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Stem cells can rescue nerve cells by direct contact: scientists

2010-02-03 09:04 BJT

STOCKHOLM, Feb. 2 (Xinhua) -- The Swedish medical university Karolinska Institutet (KI) announced Tuesday that its scientists had shown how transplanted stem cells can connect with and rescue threatened neurons and brain tissue.

"The new report, co-authored by several international research groups and led by KI, shows that stem cells transplanted into damaged or threatened nerve tissue quickly establish direct channels, called gap junctions, to the nerve cells," said KI in a statement.

The research found that stem cells can actively bring diseased neurons back from the brink via cross-talk through gap junctions, the connections between cells that allow molecular signals to pass back and forth, said the statement.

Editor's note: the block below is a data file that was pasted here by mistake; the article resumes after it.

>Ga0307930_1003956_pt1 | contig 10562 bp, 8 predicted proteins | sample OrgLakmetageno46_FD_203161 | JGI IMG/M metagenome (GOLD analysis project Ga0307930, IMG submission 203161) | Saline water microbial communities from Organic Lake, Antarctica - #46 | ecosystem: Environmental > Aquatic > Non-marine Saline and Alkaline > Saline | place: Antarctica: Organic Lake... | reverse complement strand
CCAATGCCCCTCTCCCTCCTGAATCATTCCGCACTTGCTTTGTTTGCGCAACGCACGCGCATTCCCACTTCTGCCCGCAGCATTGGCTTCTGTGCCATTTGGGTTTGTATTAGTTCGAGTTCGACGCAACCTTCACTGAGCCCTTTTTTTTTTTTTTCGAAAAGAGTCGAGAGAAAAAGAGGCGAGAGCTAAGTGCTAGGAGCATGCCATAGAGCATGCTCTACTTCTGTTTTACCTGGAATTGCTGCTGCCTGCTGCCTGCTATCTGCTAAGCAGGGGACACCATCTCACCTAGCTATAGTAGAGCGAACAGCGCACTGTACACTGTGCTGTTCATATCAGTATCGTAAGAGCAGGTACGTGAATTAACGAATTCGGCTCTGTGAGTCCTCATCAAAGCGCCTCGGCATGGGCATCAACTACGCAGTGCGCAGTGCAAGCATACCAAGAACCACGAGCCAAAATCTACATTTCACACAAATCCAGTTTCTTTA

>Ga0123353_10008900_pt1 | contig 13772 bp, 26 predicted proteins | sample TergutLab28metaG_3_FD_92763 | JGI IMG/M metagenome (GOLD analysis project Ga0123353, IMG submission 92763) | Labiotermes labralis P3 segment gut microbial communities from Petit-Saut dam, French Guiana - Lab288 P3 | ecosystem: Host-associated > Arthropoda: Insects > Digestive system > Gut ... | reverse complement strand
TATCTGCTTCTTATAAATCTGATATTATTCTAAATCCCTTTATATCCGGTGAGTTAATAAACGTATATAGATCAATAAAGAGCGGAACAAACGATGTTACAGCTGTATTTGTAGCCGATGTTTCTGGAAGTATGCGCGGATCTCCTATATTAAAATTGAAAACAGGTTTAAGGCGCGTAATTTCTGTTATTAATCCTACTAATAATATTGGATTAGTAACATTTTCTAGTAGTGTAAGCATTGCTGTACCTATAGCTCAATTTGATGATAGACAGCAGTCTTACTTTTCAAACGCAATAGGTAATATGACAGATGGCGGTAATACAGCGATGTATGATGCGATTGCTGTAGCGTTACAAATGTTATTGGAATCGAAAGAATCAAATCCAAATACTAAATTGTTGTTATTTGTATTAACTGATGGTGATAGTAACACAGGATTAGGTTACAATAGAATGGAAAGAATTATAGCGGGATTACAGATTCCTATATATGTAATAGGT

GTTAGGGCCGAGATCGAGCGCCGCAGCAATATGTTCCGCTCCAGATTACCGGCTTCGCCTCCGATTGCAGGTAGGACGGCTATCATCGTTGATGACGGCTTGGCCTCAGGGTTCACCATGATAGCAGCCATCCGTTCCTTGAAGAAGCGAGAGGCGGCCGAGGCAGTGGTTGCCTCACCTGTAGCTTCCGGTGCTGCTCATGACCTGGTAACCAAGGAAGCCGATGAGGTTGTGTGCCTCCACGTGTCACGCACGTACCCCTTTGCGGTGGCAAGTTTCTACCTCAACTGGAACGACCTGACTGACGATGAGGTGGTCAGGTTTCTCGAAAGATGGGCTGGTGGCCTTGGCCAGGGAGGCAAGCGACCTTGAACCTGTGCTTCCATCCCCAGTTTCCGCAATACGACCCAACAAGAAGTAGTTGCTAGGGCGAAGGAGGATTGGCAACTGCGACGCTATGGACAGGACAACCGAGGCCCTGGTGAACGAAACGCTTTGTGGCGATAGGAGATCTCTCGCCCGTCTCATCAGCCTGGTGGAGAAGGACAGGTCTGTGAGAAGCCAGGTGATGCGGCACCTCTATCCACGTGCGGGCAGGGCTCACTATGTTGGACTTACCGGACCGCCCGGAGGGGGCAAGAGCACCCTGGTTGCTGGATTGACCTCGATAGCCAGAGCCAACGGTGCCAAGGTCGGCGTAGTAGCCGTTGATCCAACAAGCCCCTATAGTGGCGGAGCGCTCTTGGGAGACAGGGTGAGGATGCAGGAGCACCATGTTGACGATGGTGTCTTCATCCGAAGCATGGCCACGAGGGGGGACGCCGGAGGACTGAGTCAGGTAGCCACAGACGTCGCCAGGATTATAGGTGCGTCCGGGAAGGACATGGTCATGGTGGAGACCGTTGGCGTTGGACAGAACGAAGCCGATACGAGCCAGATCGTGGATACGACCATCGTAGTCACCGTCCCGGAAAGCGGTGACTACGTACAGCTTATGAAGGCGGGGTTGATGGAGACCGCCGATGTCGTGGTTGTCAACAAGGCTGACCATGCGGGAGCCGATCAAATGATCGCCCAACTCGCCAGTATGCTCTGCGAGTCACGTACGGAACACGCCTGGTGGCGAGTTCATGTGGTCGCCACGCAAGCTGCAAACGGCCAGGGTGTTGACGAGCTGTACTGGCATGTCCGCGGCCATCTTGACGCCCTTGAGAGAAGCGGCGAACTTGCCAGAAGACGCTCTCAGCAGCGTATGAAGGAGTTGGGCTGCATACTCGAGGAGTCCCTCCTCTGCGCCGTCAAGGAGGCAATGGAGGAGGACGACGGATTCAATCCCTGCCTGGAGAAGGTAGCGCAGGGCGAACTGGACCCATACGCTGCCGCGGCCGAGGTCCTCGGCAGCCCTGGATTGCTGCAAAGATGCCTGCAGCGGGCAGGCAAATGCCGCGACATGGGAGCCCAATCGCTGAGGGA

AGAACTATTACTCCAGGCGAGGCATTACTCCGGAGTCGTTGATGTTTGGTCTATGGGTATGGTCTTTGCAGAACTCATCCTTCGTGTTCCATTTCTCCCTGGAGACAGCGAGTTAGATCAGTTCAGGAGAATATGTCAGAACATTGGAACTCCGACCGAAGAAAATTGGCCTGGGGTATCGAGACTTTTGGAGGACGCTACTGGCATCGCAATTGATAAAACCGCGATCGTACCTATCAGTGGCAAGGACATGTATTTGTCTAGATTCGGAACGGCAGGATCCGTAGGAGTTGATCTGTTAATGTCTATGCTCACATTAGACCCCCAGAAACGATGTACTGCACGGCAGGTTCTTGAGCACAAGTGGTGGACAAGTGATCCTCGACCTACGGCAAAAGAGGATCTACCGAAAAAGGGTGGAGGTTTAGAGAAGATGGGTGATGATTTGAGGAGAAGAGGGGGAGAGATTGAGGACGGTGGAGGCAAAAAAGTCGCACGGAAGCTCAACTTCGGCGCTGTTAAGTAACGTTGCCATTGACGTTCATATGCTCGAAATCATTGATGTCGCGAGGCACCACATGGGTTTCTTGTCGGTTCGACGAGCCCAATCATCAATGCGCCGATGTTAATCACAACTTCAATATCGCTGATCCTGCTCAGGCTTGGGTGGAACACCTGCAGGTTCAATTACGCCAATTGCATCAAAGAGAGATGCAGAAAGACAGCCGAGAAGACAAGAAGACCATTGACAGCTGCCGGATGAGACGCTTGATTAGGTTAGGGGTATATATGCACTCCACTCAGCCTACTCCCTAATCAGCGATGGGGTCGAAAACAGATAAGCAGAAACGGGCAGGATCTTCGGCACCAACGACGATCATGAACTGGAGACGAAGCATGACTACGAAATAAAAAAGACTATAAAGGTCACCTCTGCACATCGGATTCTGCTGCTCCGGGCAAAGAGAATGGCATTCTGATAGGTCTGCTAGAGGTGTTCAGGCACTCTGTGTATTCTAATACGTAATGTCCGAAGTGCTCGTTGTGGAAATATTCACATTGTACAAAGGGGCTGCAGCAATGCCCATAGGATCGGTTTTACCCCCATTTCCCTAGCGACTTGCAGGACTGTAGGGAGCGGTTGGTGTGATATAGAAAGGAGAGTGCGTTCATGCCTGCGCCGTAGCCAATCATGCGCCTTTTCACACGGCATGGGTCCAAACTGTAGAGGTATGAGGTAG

It pointed out that the study also found that the nerve cells were prevented from dying only when these gap junctions were formed.

The results were obtained from mice and human stem cells in cultivated brain tissue, and from a series of rodent models for human neurodegenerative diseases and acute brain injuries, the statement said, adding that the results point the way to new possible treatments for brain damage and neurodegenerative diseases.

"A possible strategy for treating neurodegenerative diseases is to transplant stem cells into the brain that prevent existing nerve cells from dying. The method has proved successful in different models, but the mechanisms behind it are still unknown," the statement added.

"Many different molecules can be transported through gap junctions," said Eric Herlenius, who led the study. "This means that a new door to the possible future treatment of neuronal damage has been opened, both figuratively and literally," he added.

Editor: Zheng Limin | Source: Xinhua